The inspiration for the title refers to a key point in The Universal Declaration of Human Rights, — "No one shall be subjected to arbitrary interference with his privacy, family, home or correspondence, nor to attacks upon his honour and reputation." And yet with every leak of sensitive data to unscrupulous officials, that demand becomes more of a tearful plea.
Directed by the Argentinian filmmaker Juan Manuel Biaiñ, the film examines how personal privacy has eroded with our complicity. Using a peeping-tom camera style, we are brought back to the individual human effect of having our every move, thought and purchase analyzed to reveal personal, financial, spiritual and sexual secrets. When Facebook makes privacy changes that affect half a billion accounts, it seems somehow irritating on a personal level, its global effects are abstract and intangible. But spy through the window of an unaware young woman, and the issue of privacy becomes considerably creepier, and universal.
In one scene, scientists prove what Banksy fans have known for years: rats under surveillance become neurotic. Apparently humans behave in the same way. Couple that with the notion that your data shadow has become more important than your physical body, and it's no wonder we feel angst. The only comparable time was the late medieval period, when the threat of an all-seeing God was the best way to control peoples' actions and thoughts. In a post-religious age, the lens of the omnipresent CCTV camera has replaced the eye of God.
The rapid decrease of civil liberties began with 9/11 and the ’War on Terror.' Unfortunately, the war in Iraq is also responsible, some argue, for creating a seven-fold likelihood of increased terrorist activity.
A key development of that war has been in the use of unmanned aerial drones. UAEs that once scoured Baghdad for still elusive weapons of mass destruction are now circling our cities for equally elusive targets. "You cannot beat London for Orwellian," says Emmanuel Goldstein, publisher of hacker journal, 2600. The quest for freedom is not the same path as physical safety. A psychologically developed adult should prefer a sense of liberty and the responsibilities that brings over a need for mollycoddling Big Brother bureaucracy.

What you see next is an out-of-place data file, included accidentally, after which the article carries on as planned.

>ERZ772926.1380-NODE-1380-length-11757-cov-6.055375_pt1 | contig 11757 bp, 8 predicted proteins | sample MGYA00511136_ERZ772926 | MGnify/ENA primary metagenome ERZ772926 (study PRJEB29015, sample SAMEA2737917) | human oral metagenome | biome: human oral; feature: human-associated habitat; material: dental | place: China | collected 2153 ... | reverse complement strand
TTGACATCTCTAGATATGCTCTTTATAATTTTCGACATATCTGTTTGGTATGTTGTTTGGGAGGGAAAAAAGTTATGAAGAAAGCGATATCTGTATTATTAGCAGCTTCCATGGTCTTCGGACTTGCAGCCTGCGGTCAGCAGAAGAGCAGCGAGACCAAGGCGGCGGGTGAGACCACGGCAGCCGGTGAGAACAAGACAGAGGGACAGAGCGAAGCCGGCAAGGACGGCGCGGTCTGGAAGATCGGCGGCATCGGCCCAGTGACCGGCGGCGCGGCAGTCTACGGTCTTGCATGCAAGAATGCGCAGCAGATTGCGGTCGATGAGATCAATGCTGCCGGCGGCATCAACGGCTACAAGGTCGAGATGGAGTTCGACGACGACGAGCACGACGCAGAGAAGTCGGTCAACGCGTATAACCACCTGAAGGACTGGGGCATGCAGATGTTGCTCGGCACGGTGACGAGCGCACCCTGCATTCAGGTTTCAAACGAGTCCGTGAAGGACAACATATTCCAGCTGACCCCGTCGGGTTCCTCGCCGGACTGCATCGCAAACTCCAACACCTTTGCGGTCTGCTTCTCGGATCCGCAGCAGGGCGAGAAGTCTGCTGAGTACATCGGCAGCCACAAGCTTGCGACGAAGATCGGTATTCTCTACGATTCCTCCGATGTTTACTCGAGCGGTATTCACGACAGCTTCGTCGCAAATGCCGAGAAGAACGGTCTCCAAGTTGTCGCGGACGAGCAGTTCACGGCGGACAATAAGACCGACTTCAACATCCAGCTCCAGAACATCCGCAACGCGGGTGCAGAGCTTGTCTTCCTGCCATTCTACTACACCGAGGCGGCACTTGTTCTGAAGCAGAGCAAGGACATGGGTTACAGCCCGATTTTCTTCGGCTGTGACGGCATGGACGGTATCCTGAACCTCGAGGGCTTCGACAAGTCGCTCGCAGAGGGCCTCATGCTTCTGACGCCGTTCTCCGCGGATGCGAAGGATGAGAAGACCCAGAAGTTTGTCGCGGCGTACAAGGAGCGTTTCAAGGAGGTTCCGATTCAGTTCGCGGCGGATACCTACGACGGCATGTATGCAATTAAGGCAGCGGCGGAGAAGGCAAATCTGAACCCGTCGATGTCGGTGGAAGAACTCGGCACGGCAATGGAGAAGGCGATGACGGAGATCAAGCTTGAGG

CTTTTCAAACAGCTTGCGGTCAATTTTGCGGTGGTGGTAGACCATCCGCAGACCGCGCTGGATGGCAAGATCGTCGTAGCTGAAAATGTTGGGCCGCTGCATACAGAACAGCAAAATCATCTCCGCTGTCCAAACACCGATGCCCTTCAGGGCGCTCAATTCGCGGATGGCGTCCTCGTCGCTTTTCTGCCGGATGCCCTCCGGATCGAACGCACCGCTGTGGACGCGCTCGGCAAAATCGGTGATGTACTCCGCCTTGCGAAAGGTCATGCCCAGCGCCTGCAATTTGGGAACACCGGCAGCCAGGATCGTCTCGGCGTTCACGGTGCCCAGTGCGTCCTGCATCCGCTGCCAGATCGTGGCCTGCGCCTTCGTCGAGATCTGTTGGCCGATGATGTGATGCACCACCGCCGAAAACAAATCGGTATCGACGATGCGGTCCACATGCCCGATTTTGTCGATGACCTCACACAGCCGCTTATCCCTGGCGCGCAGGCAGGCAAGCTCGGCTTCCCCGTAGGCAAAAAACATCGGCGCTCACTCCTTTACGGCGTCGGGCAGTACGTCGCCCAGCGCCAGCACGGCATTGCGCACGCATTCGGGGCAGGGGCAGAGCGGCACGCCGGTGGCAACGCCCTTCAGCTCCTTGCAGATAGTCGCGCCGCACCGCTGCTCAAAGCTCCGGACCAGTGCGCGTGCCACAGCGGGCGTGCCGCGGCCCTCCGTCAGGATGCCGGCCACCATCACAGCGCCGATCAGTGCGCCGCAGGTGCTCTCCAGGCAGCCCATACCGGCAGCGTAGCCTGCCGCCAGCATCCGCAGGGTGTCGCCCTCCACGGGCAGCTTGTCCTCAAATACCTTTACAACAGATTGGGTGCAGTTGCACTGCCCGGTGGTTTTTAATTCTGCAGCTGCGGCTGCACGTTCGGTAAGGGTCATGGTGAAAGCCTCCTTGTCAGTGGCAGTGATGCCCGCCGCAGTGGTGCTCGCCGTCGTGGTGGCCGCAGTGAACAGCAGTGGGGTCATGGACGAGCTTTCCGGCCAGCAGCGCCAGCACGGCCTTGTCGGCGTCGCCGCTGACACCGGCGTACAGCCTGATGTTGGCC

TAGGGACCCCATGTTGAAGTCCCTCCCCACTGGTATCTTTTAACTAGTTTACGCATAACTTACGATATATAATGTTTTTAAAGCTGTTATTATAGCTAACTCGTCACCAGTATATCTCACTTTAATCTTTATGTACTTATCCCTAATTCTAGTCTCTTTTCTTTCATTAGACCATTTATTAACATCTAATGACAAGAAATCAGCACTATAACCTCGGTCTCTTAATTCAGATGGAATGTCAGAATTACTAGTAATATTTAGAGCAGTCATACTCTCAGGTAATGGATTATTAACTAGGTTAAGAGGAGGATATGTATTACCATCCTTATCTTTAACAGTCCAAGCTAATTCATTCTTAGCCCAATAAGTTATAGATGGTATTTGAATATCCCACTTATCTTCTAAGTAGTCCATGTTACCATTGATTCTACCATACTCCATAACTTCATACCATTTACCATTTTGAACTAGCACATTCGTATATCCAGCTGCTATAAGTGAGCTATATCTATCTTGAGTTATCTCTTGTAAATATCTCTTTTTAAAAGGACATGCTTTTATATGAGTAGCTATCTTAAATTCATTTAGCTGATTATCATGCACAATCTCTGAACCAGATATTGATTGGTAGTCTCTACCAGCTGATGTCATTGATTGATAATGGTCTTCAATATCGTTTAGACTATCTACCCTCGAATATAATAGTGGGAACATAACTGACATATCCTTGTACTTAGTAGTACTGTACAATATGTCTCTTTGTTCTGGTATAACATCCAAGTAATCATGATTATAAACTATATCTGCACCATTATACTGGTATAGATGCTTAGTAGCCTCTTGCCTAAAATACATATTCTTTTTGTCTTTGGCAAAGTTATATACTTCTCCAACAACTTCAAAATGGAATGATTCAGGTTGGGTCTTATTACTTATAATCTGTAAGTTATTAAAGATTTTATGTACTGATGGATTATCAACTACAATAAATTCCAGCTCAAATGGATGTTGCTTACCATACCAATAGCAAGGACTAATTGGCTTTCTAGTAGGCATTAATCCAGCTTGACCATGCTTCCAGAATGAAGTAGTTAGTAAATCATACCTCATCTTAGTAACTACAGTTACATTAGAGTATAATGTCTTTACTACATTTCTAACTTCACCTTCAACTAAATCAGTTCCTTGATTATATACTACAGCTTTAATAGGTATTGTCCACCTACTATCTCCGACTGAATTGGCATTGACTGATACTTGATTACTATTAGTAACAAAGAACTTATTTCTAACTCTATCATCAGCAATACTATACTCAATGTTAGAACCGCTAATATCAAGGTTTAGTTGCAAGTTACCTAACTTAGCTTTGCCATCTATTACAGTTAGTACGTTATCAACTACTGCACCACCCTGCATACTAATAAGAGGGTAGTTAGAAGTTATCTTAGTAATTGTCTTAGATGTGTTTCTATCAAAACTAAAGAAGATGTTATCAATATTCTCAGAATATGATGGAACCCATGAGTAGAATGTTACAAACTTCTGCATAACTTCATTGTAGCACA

The second half of the film captures a series of fantasy hacktivists as they run pranks on communications technologies in Times Square and the Telecom Tower, with possible methods for DIY revolution tossed in.
Brian Eno's preferred tactic of sedition is through the use of 'propergenda', the idea of talking about the news stories that really matter instead of falling in line with the "monolithic thinking that media produces". And he'll put his money where his gold-toothed mouth is, promising cash to anyone who intends to blow up a TV transmitter for the cause.
If financing another media overthrow, like the one that Rupert Murdoch has brought on himself, is beyond your post-recession means, a good place to start might be a handwritten letter to Eno, and a target. There are plenty of them.